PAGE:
Mixed reaction over Sheffield schools’ strike calling for action on climate change ????????????????????????????????????????????????????????????????????????????????????????????????????????????????????????????????????????????????????????????????????????????????????????????????????????????????????????????????????????????????????????????????????????????????????????????????????????????????????????????????????????????????????????????????????????????????????????????????????????????????????

A strike by school children calling for action on climate change has sparked fierce debate among Star readers.

By Lee Peace
Friday, 15 March, 2019, 13:29

About 500 youngsters walked out of lessons on Friday and headed for Sheffield Town Hall carrying banners and wearing t-shirts adorned with slogans in protest at the mounting ecological crisis.

The day of action, which was the second within weeks, has led to a lot of debate on The Star’s Facebook page about whether or not the strike should have gone ahead.

Some were in support and Chellé Makinson said: “Well done young people of Sheffield. Today’s adults are affecting your future. I’m proud of you.”  

Paul Flewitt posted that he was “so proud of these kids and what they're trying to achieve.”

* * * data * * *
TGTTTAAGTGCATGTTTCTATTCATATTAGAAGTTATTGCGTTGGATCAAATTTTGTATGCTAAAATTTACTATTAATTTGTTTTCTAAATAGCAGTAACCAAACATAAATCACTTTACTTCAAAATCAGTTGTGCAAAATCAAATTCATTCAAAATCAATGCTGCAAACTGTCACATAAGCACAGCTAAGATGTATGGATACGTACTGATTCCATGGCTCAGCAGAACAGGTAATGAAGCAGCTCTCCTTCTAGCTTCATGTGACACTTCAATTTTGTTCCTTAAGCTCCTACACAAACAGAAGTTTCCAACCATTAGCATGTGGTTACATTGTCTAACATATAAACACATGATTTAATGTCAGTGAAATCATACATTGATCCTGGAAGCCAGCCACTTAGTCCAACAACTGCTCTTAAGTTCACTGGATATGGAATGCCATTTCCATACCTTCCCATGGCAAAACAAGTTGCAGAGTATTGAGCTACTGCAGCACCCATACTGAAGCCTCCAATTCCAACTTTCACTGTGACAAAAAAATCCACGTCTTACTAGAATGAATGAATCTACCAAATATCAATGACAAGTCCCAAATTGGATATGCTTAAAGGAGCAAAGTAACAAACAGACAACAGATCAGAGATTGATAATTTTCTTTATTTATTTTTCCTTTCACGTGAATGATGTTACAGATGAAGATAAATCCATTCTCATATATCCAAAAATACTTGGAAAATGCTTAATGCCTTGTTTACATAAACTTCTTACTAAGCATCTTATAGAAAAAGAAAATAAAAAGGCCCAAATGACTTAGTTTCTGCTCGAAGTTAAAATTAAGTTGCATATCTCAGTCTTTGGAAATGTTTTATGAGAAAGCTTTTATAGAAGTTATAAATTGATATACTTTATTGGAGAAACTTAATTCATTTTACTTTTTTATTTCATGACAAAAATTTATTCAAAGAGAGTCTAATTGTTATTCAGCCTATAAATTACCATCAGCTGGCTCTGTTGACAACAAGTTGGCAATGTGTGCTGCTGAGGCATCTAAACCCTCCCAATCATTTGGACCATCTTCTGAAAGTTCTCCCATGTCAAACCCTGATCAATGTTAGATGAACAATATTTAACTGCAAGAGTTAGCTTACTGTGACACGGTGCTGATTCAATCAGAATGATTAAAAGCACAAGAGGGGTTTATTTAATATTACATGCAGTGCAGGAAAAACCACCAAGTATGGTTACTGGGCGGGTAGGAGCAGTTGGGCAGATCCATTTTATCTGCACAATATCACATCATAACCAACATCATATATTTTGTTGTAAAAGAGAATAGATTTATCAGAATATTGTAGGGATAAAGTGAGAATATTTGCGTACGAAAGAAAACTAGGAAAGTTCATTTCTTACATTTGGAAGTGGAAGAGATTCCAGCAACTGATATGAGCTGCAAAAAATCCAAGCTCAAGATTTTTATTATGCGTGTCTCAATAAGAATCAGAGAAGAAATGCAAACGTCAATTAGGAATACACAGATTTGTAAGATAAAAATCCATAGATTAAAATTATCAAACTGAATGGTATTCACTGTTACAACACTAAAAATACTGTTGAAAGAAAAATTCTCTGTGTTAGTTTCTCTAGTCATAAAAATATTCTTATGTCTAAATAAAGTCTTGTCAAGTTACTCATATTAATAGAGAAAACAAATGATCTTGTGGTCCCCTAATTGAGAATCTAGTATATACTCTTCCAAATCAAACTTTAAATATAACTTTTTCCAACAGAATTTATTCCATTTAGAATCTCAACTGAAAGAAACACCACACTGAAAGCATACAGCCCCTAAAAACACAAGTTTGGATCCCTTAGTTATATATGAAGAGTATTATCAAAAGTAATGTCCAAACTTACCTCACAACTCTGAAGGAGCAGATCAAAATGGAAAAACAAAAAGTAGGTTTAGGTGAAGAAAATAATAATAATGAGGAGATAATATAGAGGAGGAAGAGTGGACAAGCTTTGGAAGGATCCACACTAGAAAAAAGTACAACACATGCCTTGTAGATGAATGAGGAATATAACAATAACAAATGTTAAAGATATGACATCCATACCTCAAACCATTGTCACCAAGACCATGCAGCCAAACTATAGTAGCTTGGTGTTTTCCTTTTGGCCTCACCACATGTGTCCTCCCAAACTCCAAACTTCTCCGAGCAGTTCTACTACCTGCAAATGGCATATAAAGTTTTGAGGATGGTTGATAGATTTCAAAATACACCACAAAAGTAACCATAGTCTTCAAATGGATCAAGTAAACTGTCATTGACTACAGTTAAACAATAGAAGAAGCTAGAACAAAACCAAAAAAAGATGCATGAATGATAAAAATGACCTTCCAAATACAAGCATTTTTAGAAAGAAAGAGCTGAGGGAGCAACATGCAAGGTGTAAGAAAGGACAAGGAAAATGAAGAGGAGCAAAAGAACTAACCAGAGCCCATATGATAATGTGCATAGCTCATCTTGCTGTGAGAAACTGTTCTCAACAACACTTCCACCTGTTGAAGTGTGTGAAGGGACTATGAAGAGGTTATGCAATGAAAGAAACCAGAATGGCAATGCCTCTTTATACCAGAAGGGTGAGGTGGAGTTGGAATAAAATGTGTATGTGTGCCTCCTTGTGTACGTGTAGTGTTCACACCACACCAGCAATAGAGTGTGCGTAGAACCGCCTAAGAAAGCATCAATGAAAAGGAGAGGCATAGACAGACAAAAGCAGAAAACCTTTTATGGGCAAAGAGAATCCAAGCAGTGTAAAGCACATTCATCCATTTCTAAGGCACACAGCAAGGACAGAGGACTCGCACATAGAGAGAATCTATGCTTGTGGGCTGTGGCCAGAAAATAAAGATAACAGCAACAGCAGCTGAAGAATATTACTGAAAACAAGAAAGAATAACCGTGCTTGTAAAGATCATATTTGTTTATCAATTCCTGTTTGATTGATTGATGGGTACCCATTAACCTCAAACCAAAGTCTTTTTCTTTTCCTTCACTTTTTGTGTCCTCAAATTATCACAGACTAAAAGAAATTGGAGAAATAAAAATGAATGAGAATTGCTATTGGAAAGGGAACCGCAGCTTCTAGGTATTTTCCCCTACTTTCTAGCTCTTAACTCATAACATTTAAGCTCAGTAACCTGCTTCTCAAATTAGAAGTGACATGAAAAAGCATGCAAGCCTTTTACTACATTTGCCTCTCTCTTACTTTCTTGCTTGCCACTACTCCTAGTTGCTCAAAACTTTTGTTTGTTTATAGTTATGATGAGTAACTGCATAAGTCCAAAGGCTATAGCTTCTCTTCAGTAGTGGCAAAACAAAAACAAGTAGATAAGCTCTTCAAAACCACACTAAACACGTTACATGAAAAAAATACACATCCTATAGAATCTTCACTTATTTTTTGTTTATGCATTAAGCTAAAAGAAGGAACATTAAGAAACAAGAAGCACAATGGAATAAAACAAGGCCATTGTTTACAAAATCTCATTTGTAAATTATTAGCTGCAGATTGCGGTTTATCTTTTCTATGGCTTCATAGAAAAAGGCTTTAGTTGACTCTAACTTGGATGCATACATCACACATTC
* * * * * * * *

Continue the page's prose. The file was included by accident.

He added: “People complaining need to consider that the planet is going to be theirs far longer than it is ours.

“This is them giving voice to their concerns and making it difficult for the Government to ignore them, as they have for far too long.

“Seeing these young people speaking so eloquently is a real inspiration.”

But others disagreed with the strike.  

Dean Bamford said: “What is this going to achieve? We all know about climate change, children need to be at school to learn, study and one day solve the problem.”

Friday’s strike was the second day of action, following a previous walk-out on February 15, and there are reports that young people are planning further action once a month.

Some pupils faced the threat of detention for taking part in the previous walk-out, but many said that further sanctions from their school will not put put them off making their voices heard.     The movement started in August when Greta Thunberg, a 16-year-old schoolgirl, held a solo protest outside the Swedish parliament.

Since then up to 70,000 school children have held protests worldwide.